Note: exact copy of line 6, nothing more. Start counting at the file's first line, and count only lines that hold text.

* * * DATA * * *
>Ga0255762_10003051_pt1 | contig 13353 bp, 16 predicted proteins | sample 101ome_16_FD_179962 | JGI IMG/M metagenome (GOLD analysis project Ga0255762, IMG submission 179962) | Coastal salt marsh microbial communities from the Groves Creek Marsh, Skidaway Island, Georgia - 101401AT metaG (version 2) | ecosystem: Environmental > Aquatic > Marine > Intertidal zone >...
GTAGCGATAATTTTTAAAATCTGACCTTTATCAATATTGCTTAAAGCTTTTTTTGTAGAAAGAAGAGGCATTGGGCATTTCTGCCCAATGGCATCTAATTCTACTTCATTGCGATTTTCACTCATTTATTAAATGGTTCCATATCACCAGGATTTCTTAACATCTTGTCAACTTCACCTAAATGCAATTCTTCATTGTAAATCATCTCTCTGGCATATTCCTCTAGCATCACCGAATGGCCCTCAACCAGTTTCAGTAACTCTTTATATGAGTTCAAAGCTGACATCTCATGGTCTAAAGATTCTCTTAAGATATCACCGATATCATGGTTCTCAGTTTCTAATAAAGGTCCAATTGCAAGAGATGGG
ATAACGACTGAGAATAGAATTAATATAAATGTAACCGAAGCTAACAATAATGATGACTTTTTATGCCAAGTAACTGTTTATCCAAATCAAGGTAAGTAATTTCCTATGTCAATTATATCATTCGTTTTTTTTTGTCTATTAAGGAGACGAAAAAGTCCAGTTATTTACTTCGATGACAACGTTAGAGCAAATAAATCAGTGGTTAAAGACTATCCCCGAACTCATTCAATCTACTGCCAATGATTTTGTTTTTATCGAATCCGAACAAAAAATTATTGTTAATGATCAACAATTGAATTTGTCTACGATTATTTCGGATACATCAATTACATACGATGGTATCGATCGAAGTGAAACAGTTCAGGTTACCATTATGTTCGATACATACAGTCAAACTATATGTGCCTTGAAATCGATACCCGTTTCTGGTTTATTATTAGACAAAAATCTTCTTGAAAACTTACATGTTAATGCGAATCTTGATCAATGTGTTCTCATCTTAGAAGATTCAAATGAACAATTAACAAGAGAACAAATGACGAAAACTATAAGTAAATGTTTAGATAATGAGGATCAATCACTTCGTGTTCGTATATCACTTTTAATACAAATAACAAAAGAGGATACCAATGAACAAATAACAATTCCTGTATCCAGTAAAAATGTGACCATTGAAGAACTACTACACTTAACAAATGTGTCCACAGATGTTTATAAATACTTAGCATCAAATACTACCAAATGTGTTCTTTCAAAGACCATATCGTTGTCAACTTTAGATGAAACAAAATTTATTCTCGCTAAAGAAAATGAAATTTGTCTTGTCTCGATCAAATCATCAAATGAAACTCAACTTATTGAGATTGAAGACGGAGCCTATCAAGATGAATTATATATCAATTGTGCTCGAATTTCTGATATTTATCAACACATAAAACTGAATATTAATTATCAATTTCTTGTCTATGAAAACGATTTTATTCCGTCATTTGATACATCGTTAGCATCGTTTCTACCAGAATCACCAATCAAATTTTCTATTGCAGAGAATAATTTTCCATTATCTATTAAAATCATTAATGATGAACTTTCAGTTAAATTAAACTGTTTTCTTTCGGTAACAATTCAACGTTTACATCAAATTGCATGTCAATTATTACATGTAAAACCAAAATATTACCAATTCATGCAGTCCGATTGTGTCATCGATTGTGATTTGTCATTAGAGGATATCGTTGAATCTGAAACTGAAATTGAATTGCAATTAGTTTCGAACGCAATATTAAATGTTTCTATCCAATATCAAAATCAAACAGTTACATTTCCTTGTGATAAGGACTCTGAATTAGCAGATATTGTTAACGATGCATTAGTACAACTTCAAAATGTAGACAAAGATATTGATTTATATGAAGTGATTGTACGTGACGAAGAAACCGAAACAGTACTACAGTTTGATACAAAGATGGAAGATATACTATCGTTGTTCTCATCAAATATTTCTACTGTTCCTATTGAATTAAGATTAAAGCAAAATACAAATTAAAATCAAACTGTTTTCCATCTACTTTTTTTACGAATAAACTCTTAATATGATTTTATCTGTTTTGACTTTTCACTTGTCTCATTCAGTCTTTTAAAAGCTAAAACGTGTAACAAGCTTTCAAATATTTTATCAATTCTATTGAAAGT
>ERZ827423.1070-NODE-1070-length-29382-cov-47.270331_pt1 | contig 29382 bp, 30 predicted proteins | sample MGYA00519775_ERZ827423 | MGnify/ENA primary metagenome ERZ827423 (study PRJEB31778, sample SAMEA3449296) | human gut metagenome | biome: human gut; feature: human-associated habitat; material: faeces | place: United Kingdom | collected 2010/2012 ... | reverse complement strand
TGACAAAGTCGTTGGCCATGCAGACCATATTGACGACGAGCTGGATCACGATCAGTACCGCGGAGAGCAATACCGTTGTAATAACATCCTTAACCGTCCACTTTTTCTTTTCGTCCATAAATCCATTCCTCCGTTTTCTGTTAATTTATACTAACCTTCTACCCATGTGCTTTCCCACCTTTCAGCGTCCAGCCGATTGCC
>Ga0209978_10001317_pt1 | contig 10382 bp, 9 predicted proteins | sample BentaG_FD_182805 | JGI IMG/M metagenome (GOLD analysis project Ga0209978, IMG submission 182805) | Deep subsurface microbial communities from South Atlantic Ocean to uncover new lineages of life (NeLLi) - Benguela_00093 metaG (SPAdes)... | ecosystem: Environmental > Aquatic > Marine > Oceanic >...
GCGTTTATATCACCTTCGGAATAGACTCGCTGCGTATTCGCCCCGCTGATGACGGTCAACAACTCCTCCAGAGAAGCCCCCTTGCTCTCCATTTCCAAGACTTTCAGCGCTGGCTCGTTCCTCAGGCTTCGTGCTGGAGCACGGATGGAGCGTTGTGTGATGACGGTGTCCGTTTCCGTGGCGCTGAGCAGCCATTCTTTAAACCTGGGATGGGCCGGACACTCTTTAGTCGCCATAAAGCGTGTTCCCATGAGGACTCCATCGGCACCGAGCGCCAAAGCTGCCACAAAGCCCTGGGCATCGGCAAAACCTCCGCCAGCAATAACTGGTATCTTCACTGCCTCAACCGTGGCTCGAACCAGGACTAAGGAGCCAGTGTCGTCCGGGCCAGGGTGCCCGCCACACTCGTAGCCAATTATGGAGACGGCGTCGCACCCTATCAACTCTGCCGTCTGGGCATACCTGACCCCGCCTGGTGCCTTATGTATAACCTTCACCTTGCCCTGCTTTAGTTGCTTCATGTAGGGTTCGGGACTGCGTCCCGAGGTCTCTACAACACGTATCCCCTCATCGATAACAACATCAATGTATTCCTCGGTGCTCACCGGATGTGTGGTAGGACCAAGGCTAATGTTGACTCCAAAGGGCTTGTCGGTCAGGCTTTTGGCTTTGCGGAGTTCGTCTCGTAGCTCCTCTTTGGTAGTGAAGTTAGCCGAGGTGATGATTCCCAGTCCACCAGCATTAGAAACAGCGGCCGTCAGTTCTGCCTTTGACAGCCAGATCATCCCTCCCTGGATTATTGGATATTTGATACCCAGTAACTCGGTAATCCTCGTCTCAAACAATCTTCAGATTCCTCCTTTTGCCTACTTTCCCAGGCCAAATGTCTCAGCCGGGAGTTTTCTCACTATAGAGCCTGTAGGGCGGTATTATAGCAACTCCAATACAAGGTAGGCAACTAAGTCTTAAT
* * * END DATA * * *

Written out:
>Ga0209978_10001317_pt1 | contig 10382 bp, 9 predicted proteins | sample BentaG_FD_182805 | JGI IMG/M metagenome (GOLD analysis project Ga0209978, IMG submission 182805) | Deep subsurface microbial communities from South Atlantic Ocean to uncover new lineages of life (NeLLi) - Benguela_00093 metaG (SPAdes)... | ecosystem: Environmental > Aquatic > Marine > Oceanic >...